The Chateau without a Chateau, Built with Passion and Succeeding in Receiving the Grand Cru Classe Classification, Chateau Pouget.
This 17 hectare estate is located in Cantenac, in the Gironde department of Aquitaine, France and is one of the very few estates that do not have an actual chateau in accordance with the 1855 Grand Cru Classe classification system, created by Emperor Napoleon where he rated the wines according the location and the chateau as well as the quality of the vineyards.
Most of the estates in the region have a chateau that was built as far back as the 11th century, but for Chateau Pouget, there is a completely different story to tell and even though they do not have a chateau, they do have their classification of the Medoc, Bordeaux estates and they are one of the very few classified growths that sell their wines exclusively to one negotiant, the Cordier Group.
Legend has it that the estate was first owned by the monks, but records show that the first owner was Etienne Monthil who held the property in 1650 and then handed it down to his granddaughter, who then bequeathed it to Francois, who then built the chateau.
In a tiny street not too far off from the village of Margaux, Chateau Pouget was a cellar where the front portion was turned into a house in 1748.
Francois Antoin Pouget, a wine lover who was awarded the coat of arms for his chateau during the classification system, inherited both the estate and the vineyards, keeping it in the family until 1771, when a portion of the estate was annexed due to the French revolution.
However, his daughter and her husband managed to keep the chateau for almost 150 years before it was sold to the Guillemet family, who still own it today in this century.
The coat of arms is present on their bottles of wine today and the terroir consists of gravel and sandy soils, in the Margaux appellation.
The vineyards are farmed using organic methods and pruning is manually performed in winter so that it can determine what number of shoots the vine will carry for the following spring, which is when they remove unwanted shoots and placing them in better positions which will allow for a good production of fruit.
August is when the grapes become a dark purple colour which means that they are matured and ready to be harvested, although period tasting is required to determine the actual date when they begin to hand pick the grapes and prepare for fermentation.
Fermentation takes place in cement and stainless steel vats that are temperature controlled and monitored.
The wine is barrel aged in split oak barrels for 12 to 24 months where they separate from their lees, enhancing the characteristics of the wines.
Grapes from each section of the vineyard are kept separately and tasted in order to use the best ones for the Chateau Pouget and the other ones, mostly the younger lots are used to create the second wine, Antoinette Pouget in honour of the first owner Francois Pouget, king councillor during the reign of King Louis XV.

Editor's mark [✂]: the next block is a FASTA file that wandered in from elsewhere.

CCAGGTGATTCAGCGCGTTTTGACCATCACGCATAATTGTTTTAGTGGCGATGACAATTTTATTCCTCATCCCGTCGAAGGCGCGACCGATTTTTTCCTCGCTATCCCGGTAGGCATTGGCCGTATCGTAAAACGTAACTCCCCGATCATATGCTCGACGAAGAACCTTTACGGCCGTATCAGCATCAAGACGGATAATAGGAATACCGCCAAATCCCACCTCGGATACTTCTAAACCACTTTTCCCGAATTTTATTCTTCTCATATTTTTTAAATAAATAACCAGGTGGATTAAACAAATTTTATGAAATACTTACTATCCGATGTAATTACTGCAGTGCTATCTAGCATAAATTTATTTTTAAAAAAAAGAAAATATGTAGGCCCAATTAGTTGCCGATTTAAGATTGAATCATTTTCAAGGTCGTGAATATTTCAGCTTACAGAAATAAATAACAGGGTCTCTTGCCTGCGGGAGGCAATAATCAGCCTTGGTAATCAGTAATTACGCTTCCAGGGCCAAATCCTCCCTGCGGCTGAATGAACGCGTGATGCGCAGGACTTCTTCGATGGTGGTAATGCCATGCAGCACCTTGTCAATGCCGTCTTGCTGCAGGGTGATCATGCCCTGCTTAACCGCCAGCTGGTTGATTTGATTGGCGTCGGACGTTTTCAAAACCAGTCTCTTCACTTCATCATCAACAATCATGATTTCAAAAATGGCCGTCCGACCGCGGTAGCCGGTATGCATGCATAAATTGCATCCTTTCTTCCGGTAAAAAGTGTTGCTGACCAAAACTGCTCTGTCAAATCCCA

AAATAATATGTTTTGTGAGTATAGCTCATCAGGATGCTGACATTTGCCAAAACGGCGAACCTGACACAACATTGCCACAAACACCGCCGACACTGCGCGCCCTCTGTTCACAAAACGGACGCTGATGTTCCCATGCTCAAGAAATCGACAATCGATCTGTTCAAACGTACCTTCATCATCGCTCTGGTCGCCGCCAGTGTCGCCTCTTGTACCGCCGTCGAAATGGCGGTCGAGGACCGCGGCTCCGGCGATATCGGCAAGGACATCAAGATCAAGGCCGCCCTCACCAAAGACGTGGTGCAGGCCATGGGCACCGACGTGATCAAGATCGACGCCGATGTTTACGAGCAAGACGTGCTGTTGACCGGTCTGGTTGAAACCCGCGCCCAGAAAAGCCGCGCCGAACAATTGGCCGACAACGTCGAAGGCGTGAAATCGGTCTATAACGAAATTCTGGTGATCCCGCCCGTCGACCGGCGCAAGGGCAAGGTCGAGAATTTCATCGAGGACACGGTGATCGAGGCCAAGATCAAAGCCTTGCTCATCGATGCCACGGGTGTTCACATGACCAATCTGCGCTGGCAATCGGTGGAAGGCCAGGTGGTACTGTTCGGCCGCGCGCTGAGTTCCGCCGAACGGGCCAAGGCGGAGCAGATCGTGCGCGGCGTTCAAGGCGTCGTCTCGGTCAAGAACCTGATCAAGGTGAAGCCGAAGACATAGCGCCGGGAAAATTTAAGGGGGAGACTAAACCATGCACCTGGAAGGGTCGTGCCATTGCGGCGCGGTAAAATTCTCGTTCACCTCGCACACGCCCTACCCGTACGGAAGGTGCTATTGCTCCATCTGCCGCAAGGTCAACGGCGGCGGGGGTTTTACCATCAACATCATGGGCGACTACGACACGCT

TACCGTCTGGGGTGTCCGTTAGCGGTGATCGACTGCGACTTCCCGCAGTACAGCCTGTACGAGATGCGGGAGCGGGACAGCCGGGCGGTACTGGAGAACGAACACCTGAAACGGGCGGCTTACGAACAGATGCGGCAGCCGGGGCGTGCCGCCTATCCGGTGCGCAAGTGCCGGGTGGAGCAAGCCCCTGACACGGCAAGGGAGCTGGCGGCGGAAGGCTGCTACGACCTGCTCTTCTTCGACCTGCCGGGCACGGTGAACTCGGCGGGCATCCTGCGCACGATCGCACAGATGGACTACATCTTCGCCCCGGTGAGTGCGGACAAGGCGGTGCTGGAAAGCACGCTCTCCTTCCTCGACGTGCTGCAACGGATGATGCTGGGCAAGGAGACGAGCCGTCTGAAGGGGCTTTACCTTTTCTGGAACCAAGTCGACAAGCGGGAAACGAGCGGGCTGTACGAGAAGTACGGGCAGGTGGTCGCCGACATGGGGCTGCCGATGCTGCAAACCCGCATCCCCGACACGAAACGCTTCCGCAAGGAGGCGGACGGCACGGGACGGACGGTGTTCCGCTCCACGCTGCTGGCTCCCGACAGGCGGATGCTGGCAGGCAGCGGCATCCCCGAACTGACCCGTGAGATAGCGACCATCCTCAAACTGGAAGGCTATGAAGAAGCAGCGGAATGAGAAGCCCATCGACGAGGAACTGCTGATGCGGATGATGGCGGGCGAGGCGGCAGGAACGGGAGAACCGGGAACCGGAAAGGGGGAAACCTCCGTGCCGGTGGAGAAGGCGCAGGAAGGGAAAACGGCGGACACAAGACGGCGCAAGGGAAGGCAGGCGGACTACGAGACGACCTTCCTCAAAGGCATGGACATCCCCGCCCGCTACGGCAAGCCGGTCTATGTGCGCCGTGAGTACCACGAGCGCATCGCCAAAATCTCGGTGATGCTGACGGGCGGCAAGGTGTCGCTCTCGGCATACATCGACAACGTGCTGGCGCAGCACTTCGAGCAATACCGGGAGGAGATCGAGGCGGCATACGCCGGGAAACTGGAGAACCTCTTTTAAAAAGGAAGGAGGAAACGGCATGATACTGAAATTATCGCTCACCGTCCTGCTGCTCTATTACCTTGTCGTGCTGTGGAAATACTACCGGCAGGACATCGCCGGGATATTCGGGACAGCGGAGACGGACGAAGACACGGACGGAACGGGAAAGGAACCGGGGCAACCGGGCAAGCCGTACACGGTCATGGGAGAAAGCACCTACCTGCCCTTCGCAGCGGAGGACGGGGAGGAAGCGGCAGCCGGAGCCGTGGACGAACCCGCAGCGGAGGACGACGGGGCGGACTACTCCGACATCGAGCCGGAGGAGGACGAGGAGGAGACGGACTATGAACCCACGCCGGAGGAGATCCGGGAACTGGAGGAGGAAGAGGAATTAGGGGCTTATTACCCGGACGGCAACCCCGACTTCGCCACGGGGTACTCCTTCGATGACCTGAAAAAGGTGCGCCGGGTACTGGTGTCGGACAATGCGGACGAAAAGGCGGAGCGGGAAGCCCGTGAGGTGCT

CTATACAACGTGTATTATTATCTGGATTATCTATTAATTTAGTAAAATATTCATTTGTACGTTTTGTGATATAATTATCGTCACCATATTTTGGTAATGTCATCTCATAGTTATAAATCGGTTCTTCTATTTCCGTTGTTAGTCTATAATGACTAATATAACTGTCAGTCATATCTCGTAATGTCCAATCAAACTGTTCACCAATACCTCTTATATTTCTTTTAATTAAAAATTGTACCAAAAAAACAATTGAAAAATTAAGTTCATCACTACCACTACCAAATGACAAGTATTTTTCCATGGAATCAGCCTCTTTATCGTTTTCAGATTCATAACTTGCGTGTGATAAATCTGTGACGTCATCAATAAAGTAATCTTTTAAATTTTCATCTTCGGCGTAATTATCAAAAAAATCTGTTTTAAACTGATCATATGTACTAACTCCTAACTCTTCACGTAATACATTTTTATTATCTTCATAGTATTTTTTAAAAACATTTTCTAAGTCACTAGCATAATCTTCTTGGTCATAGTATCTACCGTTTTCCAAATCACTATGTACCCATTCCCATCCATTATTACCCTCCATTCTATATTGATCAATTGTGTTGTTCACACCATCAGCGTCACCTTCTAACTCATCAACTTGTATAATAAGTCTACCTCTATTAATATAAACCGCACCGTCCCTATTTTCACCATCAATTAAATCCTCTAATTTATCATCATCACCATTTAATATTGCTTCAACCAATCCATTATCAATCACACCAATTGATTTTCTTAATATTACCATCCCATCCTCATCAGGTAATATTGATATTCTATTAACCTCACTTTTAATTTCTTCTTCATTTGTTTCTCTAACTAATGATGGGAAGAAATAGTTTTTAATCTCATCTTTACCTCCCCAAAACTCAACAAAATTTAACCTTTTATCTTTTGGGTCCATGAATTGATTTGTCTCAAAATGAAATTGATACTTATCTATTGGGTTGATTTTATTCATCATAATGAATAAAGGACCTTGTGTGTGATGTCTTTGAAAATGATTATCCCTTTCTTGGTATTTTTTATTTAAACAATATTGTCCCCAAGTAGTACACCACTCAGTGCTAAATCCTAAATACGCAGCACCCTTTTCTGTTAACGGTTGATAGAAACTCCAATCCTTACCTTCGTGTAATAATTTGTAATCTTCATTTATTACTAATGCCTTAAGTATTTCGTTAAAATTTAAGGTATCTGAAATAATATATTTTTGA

The technical director of the estate today is Lucien Guillemet, who has vast experience and knowledge of wine making with the belief that the wines produced on the estate should resemble their terrain.
He manages the estate with subtlety and conviction.
In the Cellar
Chateau Pouget is the personification of Margaux wine, with the grace and style of a perfectly ripe Cabernet Sauvignon, blended with red and black fruit, possessing a depth and finesse.
It is a 4th Grand Cru Classe wine and has a production of 3000 cases per vintage per year.
With a beginning centuries ago, there are no limits to what the Chateau Pouget will come up with, especially as they strive to achieve the best vintages with the careful and meticulous farming methods and the cellar masters and time old knowledge that has been passed down from generation to generation.
2009 Chateau Pouget was made when the summer in France was named one of the best years as the heat was not excessive.
This wine is uncomplicated and easy to drink
2010 Chateau Pouget has a floral and blackberry character with a fresh round end note.
Visit Château Pouget
Visiting the chateau is a must do on your list as there are so many interesting facts to learn about when going on a tour.
Not only for the process and production but to hear people who are passionate and ambitious enough to have succeeded through the centuries, whilst maintaining the classification of a good wine, even though there was no château to begin with.
Route de Jean Faure 11
33460 Cantenac Bordeaux, France
Editor-in-Chief and Wine Writer
Michael is an online enthusiast, with a lot of knowledge about online marketing. Traveling around the world to hunt for the perfect wine. Latest on Sicily, where Etna has a huge impact on the taste, which is strong with a bitter aftertaste for the youngest wines, but older wines are fantastic. Drinking wine, and writing about them, are one the passions. Remember to drink responsibly 🙂